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Colusa Farm Show: Giant Yuba City hedger a tribute to late father

Big Mo, flying a Jolly Roger flag for fun, made it Tuesday to the Colusa Farm Show after a 2:30 a.m. finish and a family history that spans three generations.

"It's great to have it here," Rob Bains, 36, of Yuba City said.

The 32-foot-long hedger that mechanically prunes walnut and pecan trees is the product of KZB Agriculture Unlimited in Yuba City and gets its name from the father of Rob, Joey and Paul Bains.

Big Mo helped kick off the three-day run of the 48-year-old Farm Show that is the oldest in the state and one of the largest. The annual event at the Colusa Fairgrounds that draws farmers and others interested in agriculture continues today and Thursday.

Today's second day features a scheduled appearance by Gov. Jerry Brown at the Agricultural Leadership Breakfast at St. Bernadette's Hall near the fairgrounds.

Mohinder S. Bains, who died last year at the age of 76, would have been happy to see Big Mo on display at the farm show, Rob Bains said. The elder Bains would have been making last-minute touchups to Big Mo, his son said.

"He's probably looking down at us," Rob Bains said, and telling his sons how he knew they could finish the machine that they started working on Dec. 3 and completed early Tuesday. The farm equipment is one of a kind now, but the Bains will build more as the market demands.

Devan Bains, the 6-year-old-son of Rob, was dazzled when he first saw Big Mo and ready to give it a ride.

"Daddy," Devan said, "let me drive it."

CONTACT Ryan McCarthy at or 749-4780. Find him on Facebook at /ADrmccarthy or on Twitter at @ADrmccarthy.

‘Farming is an expensive venture’

He explained a term that's part of a famous movie title, noted that the history of crop insurance includes a 1788 statement of Ben Franklin and defined what "risk" is.

"The possibility that something unpleasant will happen in the future," Cody Miller said in his talk Tuesday at the Colusa Farm Show.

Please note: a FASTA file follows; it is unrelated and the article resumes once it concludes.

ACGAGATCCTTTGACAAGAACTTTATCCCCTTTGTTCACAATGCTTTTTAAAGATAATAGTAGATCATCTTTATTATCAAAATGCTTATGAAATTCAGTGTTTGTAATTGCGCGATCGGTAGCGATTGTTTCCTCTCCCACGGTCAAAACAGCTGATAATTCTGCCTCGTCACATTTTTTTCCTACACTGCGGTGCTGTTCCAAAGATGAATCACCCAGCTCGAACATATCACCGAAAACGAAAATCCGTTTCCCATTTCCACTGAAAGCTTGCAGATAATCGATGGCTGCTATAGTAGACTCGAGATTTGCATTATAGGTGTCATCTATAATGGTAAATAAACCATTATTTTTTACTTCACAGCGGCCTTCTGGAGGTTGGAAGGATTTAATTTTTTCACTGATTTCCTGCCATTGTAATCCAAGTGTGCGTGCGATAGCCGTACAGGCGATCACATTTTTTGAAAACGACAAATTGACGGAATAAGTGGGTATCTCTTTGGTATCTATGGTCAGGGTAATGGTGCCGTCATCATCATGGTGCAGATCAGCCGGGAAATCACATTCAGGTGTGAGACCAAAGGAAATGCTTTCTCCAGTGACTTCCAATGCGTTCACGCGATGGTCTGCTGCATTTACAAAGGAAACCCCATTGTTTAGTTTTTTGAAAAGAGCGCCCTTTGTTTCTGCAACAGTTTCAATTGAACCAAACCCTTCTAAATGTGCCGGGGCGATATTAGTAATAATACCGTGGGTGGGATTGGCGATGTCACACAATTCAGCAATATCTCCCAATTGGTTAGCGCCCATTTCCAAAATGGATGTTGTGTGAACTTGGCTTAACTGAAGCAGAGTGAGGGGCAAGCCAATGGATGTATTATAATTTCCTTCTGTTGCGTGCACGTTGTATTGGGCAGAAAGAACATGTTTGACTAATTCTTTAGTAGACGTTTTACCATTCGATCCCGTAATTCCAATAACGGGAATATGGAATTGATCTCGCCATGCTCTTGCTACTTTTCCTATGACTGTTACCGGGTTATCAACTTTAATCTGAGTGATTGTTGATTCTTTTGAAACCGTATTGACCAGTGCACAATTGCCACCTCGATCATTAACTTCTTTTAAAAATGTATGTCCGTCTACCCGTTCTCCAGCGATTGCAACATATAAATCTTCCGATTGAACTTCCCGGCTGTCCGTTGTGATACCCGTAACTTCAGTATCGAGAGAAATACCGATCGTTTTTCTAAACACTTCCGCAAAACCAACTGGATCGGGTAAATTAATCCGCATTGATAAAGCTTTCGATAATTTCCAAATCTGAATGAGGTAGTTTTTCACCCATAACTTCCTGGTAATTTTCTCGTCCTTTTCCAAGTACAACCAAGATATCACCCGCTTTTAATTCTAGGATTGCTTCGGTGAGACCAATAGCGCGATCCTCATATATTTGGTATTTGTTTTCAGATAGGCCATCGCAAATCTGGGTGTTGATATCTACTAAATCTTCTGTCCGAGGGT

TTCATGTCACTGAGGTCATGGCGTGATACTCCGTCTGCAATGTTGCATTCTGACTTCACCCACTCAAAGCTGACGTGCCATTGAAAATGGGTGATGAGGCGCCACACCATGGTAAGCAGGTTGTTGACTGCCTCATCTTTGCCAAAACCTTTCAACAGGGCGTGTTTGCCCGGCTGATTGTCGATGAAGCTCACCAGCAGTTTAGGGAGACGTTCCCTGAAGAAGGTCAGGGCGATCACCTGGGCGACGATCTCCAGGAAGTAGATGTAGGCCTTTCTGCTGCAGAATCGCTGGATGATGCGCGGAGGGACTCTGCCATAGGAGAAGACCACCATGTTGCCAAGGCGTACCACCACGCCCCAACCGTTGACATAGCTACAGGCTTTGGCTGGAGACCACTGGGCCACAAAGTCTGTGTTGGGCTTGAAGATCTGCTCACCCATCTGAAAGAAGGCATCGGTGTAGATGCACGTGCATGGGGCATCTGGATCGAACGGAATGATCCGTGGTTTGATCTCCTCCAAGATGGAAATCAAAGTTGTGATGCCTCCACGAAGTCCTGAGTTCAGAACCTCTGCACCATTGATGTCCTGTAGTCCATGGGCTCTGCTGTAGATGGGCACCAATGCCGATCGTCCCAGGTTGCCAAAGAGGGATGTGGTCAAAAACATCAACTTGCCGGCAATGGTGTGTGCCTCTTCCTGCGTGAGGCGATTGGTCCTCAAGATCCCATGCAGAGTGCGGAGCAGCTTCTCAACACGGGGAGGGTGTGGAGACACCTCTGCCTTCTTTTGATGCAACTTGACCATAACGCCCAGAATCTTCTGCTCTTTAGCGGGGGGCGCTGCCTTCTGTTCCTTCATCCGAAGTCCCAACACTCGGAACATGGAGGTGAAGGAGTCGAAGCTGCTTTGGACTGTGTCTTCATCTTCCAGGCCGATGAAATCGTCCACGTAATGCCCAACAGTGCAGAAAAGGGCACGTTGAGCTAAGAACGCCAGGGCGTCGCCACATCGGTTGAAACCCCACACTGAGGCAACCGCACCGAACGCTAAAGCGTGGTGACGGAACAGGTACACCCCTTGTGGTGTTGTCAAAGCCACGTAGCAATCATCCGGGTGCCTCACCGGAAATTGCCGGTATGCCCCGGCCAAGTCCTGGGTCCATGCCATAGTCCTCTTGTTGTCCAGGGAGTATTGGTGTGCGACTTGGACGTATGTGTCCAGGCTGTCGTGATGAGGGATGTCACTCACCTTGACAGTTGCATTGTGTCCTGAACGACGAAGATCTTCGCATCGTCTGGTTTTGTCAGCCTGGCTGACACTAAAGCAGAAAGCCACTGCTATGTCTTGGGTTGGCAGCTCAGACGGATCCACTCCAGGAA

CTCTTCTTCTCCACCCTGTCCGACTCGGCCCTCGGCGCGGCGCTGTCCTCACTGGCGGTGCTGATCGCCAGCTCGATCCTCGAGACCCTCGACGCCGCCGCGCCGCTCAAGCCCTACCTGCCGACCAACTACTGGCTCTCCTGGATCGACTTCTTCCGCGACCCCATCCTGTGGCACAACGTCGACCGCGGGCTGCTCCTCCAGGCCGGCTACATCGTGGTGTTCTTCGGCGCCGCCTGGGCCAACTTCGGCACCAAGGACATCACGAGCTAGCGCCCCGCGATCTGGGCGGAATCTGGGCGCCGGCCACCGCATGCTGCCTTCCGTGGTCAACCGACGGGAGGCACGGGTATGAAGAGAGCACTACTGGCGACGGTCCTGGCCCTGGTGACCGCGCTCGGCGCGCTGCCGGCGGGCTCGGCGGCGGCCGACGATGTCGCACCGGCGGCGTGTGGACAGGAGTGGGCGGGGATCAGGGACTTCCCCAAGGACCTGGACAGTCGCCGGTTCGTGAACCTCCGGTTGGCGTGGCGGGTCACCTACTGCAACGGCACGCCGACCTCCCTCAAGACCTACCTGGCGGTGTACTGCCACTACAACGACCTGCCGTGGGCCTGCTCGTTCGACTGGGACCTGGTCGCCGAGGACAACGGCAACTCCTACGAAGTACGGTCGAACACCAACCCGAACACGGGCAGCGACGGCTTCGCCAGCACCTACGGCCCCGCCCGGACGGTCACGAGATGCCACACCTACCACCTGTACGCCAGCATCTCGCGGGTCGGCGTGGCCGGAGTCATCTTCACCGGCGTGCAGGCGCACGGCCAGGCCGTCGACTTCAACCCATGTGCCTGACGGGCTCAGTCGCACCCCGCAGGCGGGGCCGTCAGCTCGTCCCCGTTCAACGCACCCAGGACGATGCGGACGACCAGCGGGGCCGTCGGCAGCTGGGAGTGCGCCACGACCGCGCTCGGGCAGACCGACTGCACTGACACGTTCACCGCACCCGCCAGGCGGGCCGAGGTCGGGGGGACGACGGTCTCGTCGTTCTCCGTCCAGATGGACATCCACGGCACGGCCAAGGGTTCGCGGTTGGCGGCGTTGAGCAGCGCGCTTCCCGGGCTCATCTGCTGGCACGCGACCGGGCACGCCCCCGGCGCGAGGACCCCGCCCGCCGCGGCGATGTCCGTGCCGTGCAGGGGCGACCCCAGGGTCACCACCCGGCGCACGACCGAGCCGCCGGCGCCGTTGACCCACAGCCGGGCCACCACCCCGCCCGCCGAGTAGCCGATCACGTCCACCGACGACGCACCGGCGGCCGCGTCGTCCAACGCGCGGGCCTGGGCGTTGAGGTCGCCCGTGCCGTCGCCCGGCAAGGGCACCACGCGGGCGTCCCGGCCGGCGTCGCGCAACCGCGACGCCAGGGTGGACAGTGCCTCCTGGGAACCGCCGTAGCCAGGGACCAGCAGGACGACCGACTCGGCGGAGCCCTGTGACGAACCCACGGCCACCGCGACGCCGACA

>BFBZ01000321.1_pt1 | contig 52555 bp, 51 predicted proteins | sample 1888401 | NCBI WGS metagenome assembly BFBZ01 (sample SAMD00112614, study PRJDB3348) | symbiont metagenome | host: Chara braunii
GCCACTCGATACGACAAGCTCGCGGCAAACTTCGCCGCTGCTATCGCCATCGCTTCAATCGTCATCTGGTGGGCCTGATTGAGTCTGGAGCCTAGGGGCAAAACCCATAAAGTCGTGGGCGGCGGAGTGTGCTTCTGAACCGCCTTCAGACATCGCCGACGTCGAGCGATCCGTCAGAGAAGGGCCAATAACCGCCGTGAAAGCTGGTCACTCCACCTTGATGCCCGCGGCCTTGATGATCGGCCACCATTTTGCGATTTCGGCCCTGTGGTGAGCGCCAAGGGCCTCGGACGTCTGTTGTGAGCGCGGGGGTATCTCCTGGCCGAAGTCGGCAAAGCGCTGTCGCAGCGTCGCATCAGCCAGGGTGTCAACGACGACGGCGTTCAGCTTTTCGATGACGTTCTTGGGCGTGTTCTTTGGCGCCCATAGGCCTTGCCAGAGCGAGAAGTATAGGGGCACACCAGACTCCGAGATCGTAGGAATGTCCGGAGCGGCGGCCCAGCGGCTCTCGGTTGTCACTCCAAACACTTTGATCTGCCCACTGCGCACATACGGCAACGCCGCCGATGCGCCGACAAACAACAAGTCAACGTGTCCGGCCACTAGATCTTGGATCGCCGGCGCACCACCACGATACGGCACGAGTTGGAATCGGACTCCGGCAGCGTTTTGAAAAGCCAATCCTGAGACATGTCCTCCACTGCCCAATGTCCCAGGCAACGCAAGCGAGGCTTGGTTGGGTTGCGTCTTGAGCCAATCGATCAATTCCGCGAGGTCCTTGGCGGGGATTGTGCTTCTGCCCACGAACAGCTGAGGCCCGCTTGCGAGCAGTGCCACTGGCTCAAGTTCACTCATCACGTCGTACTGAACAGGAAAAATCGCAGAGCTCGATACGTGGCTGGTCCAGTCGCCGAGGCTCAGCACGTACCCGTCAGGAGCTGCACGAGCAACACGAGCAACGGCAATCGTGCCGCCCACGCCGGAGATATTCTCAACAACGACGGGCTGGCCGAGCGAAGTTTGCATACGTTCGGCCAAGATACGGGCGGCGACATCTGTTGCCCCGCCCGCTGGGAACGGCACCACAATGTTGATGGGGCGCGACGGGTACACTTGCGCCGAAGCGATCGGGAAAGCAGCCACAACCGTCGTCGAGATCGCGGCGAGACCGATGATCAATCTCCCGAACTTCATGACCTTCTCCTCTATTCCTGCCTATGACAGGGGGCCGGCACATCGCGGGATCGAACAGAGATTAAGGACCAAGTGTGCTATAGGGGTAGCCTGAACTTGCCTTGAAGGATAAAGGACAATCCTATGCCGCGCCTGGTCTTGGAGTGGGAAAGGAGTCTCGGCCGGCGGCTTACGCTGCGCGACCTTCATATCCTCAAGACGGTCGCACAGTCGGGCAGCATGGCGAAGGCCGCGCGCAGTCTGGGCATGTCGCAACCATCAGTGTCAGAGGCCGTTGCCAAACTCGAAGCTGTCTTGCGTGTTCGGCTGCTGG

His Risk Management 101 seminar recounted that an indemnity is a loss payment — as the 1944 film "Double Indemnity" showed.

Farmers in the Midwest hit by drought have been helped by payments, Miller said. He said production, market and legal risks are among the challenges farmers face and that federal crop insurance allows growers who might not be able to afford the premiums to get coverage.

"Farming is an expensive venture," he said at the seminar.

Adverse weather, fire, plant disease and irrigation supply failure are among the issues farmers face and that crop insurance addresses. Insurance lessens such risks, Miller said.

He had before his seminar noted the universal challenge to growers. Weather he said is probably the biggest hurdle.

"It's just become a better business," he said.

— Ryan McCarthy

Faces in the crowd

Brenda Chavez's career goal is to be an FBI agent but the Lindhurst High School students was happy Tuesday to be at the Colusa Farm Show.

"I'm learning a lot," Chavez, 14, said. "I'm glad that I came."

She was one of four students from Lindhurst in Colusa for the event.

Fifteen-year-old Justin Mullikin wants to be an attorney but was back for his second farm show — and Chavez plans to return next year for Round 2 as well. Students Bonnie Her and Kathy Kue were at their first farm show.

Tom Winslow is closing on four decades of attending the Colusa Farm Show and has seen agriculture transformed during that time.

"It's come a long way," he said. "It's amazing."

Once a mom-and-pop business, Winslow said agriculture is now much more.

The representative for Scotts Tanks — whose offices include sites in Shasta and Mendocino counties — said that doesn't mean growing has gotten easy. Government regulations and other challenges face farmers, he said.

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